Course Description

420.605 - Maritime Law and the Environment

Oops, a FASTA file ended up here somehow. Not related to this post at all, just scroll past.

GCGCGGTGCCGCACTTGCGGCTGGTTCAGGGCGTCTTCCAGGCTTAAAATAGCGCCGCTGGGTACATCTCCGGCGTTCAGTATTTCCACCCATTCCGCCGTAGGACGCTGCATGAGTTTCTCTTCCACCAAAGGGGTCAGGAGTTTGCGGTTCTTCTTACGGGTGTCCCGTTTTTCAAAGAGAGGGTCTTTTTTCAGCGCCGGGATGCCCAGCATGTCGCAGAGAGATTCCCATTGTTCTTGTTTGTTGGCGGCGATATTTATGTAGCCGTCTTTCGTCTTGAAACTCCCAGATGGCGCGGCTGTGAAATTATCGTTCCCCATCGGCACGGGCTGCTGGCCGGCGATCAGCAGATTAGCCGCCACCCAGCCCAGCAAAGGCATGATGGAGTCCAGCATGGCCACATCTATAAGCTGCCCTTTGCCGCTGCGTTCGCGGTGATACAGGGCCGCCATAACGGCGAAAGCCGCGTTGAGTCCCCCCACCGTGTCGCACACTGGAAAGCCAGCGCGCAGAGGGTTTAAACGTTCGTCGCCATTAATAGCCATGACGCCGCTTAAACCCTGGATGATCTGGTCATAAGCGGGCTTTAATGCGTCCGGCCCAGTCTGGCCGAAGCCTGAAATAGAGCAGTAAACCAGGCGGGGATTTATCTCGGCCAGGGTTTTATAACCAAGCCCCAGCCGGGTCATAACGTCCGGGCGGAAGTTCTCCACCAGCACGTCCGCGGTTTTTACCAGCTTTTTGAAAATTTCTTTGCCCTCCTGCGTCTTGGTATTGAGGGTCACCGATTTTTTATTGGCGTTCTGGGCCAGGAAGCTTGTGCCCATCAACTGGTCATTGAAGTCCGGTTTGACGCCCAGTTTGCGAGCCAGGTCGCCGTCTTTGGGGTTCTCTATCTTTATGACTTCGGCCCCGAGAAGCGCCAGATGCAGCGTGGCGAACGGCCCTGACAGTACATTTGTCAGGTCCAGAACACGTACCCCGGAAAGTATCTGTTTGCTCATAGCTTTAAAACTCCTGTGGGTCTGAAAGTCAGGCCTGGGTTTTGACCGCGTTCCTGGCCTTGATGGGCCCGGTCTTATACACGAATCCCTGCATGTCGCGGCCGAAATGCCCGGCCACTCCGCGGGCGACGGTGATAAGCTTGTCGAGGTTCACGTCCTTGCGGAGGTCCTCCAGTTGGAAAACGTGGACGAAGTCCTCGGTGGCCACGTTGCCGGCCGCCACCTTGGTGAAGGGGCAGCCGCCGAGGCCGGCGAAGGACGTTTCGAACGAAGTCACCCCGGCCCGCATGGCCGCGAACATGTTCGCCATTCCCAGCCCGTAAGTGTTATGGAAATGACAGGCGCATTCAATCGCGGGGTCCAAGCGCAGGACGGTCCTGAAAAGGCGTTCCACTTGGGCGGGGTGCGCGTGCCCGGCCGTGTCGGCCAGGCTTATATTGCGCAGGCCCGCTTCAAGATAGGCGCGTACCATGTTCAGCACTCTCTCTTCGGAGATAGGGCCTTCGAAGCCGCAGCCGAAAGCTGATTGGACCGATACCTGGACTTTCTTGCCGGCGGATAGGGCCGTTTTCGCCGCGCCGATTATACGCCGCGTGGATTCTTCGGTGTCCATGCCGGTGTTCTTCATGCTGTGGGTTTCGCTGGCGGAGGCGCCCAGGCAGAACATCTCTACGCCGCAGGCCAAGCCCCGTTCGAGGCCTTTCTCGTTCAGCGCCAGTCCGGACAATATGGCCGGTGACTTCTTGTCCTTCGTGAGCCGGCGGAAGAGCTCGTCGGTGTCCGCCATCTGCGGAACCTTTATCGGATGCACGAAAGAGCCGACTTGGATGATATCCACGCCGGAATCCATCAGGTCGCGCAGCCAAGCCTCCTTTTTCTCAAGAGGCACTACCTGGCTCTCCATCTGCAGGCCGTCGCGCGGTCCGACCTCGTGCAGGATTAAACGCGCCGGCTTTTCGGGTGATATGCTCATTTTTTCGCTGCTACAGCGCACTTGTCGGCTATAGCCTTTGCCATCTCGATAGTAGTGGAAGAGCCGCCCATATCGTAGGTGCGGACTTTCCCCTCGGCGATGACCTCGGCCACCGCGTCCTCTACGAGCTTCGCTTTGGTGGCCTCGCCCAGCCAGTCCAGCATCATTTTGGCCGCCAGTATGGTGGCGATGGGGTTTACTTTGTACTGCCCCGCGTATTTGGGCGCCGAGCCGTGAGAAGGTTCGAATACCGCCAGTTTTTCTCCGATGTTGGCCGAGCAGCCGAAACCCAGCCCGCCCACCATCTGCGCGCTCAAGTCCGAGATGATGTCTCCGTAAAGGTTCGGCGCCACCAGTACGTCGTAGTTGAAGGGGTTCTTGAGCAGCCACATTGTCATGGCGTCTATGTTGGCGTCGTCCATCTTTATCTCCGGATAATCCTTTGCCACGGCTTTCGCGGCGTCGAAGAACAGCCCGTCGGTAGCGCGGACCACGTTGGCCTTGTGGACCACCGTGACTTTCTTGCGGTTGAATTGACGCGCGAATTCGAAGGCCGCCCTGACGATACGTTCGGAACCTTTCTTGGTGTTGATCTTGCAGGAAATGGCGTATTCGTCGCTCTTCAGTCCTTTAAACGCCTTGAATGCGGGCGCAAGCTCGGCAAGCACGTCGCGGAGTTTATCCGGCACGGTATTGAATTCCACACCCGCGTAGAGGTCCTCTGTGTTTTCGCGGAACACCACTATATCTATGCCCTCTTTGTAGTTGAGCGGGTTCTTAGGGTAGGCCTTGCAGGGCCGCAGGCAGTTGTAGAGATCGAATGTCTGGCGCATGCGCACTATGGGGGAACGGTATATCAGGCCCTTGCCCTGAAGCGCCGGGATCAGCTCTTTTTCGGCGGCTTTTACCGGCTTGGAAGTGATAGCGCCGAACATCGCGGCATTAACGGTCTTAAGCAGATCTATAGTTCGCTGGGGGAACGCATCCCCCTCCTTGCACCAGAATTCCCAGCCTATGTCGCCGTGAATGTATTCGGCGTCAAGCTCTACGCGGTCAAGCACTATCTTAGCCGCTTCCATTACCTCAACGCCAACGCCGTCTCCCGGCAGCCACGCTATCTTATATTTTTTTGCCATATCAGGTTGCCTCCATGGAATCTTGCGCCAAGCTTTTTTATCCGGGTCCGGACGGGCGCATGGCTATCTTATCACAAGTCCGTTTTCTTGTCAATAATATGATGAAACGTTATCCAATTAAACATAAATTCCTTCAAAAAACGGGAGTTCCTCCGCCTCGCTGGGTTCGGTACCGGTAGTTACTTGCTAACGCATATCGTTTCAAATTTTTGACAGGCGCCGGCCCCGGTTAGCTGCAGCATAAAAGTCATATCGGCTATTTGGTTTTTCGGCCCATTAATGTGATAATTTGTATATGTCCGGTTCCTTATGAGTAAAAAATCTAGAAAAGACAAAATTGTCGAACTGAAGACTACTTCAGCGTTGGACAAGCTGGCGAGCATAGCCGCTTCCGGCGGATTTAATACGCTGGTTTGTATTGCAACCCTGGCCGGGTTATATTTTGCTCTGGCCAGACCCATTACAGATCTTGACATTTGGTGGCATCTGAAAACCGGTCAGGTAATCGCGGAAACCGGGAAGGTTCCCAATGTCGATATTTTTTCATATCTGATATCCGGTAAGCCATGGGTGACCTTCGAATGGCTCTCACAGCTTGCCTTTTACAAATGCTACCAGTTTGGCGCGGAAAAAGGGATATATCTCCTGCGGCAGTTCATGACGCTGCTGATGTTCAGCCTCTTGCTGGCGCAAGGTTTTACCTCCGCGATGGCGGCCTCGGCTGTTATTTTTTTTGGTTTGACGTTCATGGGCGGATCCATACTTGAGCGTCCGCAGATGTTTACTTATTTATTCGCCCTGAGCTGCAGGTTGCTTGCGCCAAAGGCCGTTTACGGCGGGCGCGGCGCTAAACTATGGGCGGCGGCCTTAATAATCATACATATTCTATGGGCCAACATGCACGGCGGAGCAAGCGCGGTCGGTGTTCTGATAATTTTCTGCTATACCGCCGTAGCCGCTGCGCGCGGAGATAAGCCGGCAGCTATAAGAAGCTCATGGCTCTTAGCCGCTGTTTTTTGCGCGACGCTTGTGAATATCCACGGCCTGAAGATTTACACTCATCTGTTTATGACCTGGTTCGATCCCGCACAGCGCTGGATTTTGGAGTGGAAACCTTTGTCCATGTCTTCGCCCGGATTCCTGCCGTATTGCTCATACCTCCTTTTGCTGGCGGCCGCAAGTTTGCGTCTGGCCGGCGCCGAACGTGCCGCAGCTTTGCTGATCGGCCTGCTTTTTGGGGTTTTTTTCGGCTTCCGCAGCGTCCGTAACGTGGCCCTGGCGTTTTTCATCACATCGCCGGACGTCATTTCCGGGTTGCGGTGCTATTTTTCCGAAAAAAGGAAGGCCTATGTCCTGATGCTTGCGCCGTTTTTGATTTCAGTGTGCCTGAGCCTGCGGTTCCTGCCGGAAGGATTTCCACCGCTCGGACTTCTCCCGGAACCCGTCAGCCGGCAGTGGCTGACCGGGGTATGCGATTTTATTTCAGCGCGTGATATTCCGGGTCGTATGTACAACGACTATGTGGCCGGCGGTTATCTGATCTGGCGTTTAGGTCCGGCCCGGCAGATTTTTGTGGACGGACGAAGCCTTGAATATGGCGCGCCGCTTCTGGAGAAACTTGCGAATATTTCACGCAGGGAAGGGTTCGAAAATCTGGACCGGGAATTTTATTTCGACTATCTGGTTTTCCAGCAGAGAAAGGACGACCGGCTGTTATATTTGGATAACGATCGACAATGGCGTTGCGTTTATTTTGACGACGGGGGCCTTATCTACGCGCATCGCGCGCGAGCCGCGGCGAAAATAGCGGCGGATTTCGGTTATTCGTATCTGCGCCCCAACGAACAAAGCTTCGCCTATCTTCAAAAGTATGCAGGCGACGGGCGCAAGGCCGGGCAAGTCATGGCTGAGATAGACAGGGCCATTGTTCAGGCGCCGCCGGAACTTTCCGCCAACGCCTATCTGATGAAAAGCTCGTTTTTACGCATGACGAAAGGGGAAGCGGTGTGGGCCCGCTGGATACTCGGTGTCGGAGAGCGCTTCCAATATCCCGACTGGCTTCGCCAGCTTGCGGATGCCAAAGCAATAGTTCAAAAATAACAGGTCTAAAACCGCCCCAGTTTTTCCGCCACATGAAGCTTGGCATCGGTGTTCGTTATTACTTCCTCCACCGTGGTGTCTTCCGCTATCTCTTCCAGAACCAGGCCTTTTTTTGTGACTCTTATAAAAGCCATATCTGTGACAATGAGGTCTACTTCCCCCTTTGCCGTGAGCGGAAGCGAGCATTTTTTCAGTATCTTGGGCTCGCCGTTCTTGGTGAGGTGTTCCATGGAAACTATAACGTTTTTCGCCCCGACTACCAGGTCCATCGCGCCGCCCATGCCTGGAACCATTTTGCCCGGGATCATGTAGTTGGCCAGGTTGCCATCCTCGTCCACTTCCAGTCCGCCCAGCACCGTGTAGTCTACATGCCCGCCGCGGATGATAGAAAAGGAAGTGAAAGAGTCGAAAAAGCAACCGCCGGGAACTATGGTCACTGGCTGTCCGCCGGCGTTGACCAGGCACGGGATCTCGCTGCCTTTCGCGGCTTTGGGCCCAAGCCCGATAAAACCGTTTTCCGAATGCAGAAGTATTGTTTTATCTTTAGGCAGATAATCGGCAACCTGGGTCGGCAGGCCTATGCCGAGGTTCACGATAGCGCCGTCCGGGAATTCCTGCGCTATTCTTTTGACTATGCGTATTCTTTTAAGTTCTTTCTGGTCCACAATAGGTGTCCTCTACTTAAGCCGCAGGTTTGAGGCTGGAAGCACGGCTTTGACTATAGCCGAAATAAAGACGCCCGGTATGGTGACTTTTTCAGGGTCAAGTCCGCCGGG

The course is designed to introduce students to the process by which environmental policy can be implemented as law in the international sphere. “Law of the Sea” formed the foundation of modern public international law. It also represents the world’s first efforts to define and regulate a “global commons” and to grapple with the management of resources as the “common heritage of mankind”. Topics explored include freedom of navigation on the high seas, the limits on port-state jurisdiction over foreign vessels, and the scope of coastal nations’ power to regulate activities in their respective territorial waters, “contiguous zones”, and “exclusive economic zones”. The course also examines how the UNCLOS regime functions in tandem with other treaties, customary international law, the role of voluntary standards (such as American Society for Testing and Materials (ASTM) International and International Organization for Standardization (ISO)) and domestic law in addressing specific current issues - including management of living and nonliving resources on the Continental Shelf, deep seabed mining, reduction of pollution, protection of highly migratory fish stocks, aquaculture, “marine dead zones”, and the future of ocean policy.